LETTER | The 'Future for nicotine' was an aptly themed event held at the Global Forum on Nicotine (GFN) 2021 in Liverpool, United Kingdom, on June 17 and 18.
The discussions highlighted the trend in several high-income countries that saw a general drop in smoking rates following an increase in public awareness on the dangers of smoking and the availability of non-combustible nicotine alternatives.
But in the low-to-middle-income countries (LMIC), the situation is different: they still remain a large and vulnerable market for traditional tobacco products and this is unlikely to change in the years ahead.
People smoke to obtain nicotine, a comparatively low-risk substance, but are harmed by thousands of toxins released when tobacco burns such as the generation of tar and the release of carbon monoxide.
With the tobacco harm reduction (THR) approach, adult smokers who cannot quit nicotine are encouraged to switch to safer nicotine products such as vapes (e-cigarettes), pasteurised snus, non-tobacco nicotine pouches and heated tobacco devices.
"Up to 98 million consumers worldwide have already made the switch to safer nicotine products. In England, health authorities support vaping (as a means) to quit smoking and vapes are now the most popular quit aid.
"Tobacco-related mortality in Sweden, where snus has almost replaced smoking, is the lowest in Europe, and in Japan, cigarette sales have dropped by a third since heated tobacco products came to the market.
“Manufacturers must now ensure safer alternatives are affordable to people in LMIC, not just consumers in high-income nations,” said GFN director Gerry Stinson.
Stinson, an emeritus professor at the Imperial College London, expressed his concerns over international leaders that have persistently pursued an irresponsible prohibitionist approach to tobacco and nicotine.
Although the World Health Organisation (WHO) actively perpetuates misinformation on new nicotine products, Stinson said the organisation’s move to treat it as a “war on nicotine”, similar to the “war on drugs”, will only fail.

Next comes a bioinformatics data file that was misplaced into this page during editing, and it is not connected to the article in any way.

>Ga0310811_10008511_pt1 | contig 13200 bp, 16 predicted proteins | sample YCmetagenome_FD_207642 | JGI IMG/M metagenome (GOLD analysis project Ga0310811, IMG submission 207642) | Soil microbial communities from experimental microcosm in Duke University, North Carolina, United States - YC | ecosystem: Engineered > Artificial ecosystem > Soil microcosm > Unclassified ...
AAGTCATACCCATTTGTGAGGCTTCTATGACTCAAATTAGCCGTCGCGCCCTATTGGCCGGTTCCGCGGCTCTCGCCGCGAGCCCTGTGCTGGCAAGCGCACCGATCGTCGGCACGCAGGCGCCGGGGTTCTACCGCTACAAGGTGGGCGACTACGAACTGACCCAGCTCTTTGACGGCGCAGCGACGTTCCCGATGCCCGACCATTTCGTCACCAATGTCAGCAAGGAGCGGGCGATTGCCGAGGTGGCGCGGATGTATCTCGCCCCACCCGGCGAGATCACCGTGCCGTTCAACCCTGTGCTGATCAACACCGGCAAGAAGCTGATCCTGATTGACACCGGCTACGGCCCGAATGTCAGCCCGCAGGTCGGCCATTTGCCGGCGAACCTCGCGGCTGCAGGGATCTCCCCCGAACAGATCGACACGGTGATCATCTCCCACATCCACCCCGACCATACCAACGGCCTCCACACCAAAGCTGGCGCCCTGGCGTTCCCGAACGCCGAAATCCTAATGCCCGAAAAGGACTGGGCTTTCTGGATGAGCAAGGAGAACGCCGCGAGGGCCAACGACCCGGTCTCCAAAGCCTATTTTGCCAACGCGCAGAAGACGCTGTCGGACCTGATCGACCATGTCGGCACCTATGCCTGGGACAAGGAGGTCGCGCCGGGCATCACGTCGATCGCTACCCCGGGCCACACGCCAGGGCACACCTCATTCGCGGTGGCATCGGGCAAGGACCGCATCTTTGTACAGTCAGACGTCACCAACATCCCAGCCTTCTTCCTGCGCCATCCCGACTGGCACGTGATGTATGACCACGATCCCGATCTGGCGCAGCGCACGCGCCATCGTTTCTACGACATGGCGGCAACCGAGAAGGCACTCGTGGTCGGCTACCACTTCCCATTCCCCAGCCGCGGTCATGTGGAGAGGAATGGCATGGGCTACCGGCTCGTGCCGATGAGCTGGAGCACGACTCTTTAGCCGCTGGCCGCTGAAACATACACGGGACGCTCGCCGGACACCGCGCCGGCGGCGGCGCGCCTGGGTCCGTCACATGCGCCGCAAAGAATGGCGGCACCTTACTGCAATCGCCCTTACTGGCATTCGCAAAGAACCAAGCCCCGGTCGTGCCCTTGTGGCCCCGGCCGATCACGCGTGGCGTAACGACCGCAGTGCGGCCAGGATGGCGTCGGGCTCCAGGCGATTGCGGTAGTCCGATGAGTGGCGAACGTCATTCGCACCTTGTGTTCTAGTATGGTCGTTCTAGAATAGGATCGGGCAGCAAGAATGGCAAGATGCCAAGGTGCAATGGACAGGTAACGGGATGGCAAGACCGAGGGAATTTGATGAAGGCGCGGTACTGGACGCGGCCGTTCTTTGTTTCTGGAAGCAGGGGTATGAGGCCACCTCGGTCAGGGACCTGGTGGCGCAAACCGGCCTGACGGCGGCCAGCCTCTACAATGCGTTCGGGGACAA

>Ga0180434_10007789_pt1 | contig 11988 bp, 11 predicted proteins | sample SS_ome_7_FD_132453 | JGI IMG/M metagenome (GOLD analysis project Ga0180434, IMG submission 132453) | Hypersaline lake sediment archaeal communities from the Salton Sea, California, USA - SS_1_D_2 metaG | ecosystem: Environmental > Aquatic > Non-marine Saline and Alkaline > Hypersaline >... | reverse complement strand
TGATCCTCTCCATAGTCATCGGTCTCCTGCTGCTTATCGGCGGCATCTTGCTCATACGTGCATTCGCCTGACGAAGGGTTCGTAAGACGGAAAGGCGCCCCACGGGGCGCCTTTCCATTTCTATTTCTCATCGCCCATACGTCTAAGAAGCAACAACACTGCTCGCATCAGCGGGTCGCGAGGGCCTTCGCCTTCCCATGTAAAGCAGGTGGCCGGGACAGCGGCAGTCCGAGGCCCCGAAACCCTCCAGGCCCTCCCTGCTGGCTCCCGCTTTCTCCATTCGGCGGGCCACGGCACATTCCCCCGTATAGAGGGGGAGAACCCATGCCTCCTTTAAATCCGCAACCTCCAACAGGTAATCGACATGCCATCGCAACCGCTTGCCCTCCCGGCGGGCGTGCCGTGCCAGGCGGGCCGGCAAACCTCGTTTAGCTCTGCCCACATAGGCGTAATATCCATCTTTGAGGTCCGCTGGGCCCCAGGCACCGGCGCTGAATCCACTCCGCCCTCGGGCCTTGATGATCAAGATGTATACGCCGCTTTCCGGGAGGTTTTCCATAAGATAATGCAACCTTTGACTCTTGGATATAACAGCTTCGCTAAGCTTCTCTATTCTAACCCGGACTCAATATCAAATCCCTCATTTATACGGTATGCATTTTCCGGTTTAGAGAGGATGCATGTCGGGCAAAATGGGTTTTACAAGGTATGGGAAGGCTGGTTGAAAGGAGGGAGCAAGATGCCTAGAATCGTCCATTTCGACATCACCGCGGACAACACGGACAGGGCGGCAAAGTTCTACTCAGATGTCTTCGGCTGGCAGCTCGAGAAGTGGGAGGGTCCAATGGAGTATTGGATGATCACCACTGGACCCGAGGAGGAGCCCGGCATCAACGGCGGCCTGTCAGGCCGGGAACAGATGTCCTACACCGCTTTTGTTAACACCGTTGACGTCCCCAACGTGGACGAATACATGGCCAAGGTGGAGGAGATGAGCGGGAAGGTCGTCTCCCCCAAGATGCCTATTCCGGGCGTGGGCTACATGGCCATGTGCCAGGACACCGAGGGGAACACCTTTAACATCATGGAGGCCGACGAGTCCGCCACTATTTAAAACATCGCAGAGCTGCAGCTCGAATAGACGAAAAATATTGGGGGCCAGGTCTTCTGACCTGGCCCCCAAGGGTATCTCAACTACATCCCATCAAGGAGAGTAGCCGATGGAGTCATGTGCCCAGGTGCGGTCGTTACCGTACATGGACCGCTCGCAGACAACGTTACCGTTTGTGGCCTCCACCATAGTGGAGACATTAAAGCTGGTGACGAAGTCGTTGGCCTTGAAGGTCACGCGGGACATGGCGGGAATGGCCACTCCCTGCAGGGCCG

He urged WHO to re-focus its efforts on supporting the 1.1 billion adult smokers to quit by all available means and promote the THR strategy.
Health psychologist and tobacco addiction expert Sairah Salim-Sartoni pointed out there are alternative nicotine products, which act as "exit strategies" for smokers who intend to quit but have extreme difficulty in doing so.
“We need to meet smokers where they are and there needs to be a variety of exits for them with alternative, non-combustible nicotine products.
“If they are able to use these products, it creates a need to compete with the traditional cigarettes and they will eventually meet an exit. The more products you create, the more exits are available for the smokers. Here is where you start to achieve the goal of ending the smoking endemic,” she said on the second day of the forum.
Salim-Sartoni said although industries should create more non-combustible nicotine products for the market, the issue of access to them was more urgent. Alternative products, she said, needed to be sold side-by-side with traditional cigarettes as it gave smokers the ability to purchase the products just as easily as the latter.
Salim-Sartoni, who is currently the director of International Scientific Engagement at Juul Labs (a US-based electronic cigarette company), also spoke about misinformation and lack of awareness when it came to the THR movement.
“Society needs access to correct information because without such information, smokers will be confused, and if they are confused, they don’t know what to do.
“Do they trust these non-combustible nicotine products or not? When that is clarified for them, they are then able to make the decision for themselves,” she said, adding that there have been studies that showed that public health information videos have actually helped to give correct information and create the interest in buying an alternative nicotine product.
Meanwhile, Foundation for a Smoke-Free World president Dr Derek Yach stated that from a scientific perspective, the hard work had been completed but what remains is the difficult cultural and political work.
“All those following science appear to have arrived at the same conclusion: harm-reduced products play an important role in combating the world’s tobacco crisis.
“By contrast, institutions that are more focused on ideology than evidence remain opposed to innovation. There now exist two distinct silos in tobacco research: one in which the evidence for harm reduction is robust and growing; and the other in which such evidence does not exist,” said the anti-smoking advocate.
According to the Health Ministry’s National Health and Morbidity Survey 2019, the prevalence of smokers in Malaysia stood at 21.3 percent, equivalent to 4.9 million people.
The survey further estimated that more than 27,200 of Malaysian deaths annually are related to smoking.
Addiction Medicine Association of Malaysia president Dr Steven Chow emphasised that the concept of harm reduction was a crucial first step to address this problem, revealing that 50 percent of current smokers in Malaysia were keen to quit and it was their duty as doctors to help them achieve it.
Chow said this in May at the 11th National Conference on Addiction Medicine, urging policymakers in public health and tobacco control to listen to both science on THR and the experiences of consumers benefiting from it daily. He said ideologies must be set aside to prioritise progress towards the common goal, which is to end the habit of smoking.